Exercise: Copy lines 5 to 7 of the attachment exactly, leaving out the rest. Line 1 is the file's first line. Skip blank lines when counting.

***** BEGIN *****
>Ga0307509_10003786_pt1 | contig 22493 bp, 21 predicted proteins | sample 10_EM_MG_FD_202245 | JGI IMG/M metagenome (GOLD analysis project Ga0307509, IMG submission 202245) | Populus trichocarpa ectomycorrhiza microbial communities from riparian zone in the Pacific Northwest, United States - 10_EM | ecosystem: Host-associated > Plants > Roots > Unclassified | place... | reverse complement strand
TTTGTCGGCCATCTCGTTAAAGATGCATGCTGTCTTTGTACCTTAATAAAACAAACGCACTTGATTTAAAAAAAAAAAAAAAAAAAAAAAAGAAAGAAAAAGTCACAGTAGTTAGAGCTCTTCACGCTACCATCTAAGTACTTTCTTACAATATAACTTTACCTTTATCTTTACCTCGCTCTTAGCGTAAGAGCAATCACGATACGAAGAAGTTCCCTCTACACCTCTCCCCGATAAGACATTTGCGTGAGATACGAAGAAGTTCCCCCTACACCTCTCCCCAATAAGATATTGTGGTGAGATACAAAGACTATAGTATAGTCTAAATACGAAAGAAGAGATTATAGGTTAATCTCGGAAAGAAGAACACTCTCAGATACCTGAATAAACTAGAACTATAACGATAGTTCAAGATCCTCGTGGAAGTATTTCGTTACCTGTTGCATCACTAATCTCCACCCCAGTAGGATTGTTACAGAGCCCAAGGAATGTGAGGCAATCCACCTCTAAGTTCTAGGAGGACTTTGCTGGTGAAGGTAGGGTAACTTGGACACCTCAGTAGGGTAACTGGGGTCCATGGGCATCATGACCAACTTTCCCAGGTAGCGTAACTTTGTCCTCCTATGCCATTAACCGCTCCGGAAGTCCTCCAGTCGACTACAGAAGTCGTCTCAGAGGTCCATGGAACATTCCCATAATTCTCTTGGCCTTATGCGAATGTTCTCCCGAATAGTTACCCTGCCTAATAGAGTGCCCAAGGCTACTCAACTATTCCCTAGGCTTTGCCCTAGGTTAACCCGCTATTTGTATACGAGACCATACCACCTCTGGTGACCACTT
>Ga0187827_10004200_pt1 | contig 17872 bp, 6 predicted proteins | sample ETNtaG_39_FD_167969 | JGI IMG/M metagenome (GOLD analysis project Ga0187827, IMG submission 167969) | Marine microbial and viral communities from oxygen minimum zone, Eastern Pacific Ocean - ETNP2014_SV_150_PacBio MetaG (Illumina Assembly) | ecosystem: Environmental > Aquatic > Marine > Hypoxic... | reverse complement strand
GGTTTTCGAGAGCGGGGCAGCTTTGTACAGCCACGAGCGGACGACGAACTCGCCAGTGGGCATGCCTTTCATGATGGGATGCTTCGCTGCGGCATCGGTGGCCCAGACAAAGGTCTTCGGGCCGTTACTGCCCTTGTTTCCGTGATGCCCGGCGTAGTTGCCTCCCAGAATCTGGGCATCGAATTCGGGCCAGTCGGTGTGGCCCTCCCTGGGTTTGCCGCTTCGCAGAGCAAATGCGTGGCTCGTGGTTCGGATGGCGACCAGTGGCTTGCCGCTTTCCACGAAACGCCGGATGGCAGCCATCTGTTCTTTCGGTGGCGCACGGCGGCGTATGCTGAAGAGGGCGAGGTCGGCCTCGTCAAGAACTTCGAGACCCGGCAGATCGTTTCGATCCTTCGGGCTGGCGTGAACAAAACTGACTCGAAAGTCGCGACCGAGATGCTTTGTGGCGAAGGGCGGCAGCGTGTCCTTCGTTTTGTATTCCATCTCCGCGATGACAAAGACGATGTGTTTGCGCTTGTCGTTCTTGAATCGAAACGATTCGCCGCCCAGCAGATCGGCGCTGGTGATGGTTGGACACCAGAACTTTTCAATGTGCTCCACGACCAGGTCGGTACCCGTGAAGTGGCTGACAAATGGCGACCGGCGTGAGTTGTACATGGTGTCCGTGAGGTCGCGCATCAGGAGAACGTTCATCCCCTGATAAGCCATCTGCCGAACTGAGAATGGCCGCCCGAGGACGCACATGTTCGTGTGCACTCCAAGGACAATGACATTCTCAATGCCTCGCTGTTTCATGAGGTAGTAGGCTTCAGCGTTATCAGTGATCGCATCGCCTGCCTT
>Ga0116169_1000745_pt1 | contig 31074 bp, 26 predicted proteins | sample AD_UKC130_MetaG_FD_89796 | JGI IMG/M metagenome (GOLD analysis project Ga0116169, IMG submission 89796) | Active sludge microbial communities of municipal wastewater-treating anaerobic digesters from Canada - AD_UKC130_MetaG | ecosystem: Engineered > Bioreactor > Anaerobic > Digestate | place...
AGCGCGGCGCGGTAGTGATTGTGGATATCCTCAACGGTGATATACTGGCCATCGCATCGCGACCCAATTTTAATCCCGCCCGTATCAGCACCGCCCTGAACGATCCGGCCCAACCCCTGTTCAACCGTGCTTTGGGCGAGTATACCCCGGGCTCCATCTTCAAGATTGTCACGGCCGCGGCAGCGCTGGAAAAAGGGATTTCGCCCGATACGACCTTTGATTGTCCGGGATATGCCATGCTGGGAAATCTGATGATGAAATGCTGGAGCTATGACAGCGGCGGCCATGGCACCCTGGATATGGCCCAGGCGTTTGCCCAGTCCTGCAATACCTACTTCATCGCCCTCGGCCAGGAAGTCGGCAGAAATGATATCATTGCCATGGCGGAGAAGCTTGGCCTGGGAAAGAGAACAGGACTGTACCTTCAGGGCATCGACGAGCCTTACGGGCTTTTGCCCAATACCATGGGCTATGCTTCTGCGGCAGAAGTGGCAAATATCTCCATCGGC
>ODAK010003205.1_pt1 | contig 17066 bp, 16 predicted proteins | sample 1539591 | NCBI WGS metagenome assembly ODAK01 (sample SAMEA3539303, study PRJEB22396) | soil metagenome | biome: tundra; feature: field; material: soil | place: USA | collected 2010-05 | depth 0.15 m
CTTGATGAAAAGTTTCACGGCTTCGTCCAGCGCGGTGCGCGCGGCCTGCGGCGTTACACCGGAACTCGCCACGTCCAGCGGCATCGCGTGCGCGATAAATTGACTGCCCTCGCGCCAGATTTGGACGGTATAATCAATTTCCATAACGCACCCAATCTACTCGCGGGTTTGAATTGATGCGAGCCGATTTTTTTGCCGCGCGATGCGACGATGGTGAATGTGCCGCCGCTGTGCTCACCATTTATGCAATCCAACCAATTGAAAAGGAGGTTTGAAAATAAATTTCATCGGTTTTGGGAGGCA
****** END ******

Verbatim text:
>Ga0116169_1000745_pt1 | contig 31074 bp, 26 predicted proteins | sample AD_UKC130_MetaG_FD_89796 | JGI IMG/M metagenome (GOLD analysis project Ga0116169, IMG submission 89796) | Active sludge microbial communities of municipal wastewater-treating anaerobic digesters from Canada - AD_UKC130_MetaG | ecosystem: Engineered > Bioreactor > Anaerobic > Digestate | place...
AGCGCGGCGCGGTAGTGATTGTGGATATCCTCAACGGTGATATACTGGCCATCGCATCGCGACCCAATTTTAATCCCGCCCGTATCAGCACCGCCCTGAACGATCCGGCCCAACCCCTGTTCAACCGTGCTTTGGGCGAGTATACCCCGGGCTCCATCTTCAAGATTGTCACGGCCGCGGCAGCGCTGGAAAAAGGGATTTCGCCCGATACGACCTTTGATTGTCCGGGATATGCCATGCTGGGAAATCTGATGATGAAATGCTGGAGCTATGACAGCGGCGGCCATGGCACCCTGGATATGGCCCAGGCGTTTGCCCAGTCCTGCAATACCTACTTCATCGCCCTCGGCCAGGAAGTCGGCAGAAATGATATCATTGCCATGGCGGAGAAGCTTGGCCTGGGAAAGAGAACAGGACTGTACCTTCAGGGCATCGACGAGCCTTACGGGCTTTTGCCCAATACCATGGGCTATGCTTCTGCGGCAGAAGTGGCAAATATCTCCATCGGC
>ODAK010003205.1_pt1 | contig 17066 bp, 16 predicted proteins | sample 1539591 | NCBI WGS metagenome assembly ODAK01 (sample SAMEA3539303, study PRJEB22396) | soil metagenome | biome: tundra; feature: field; material: soil | place: USA | collected 2010-05 | depth 0.15 m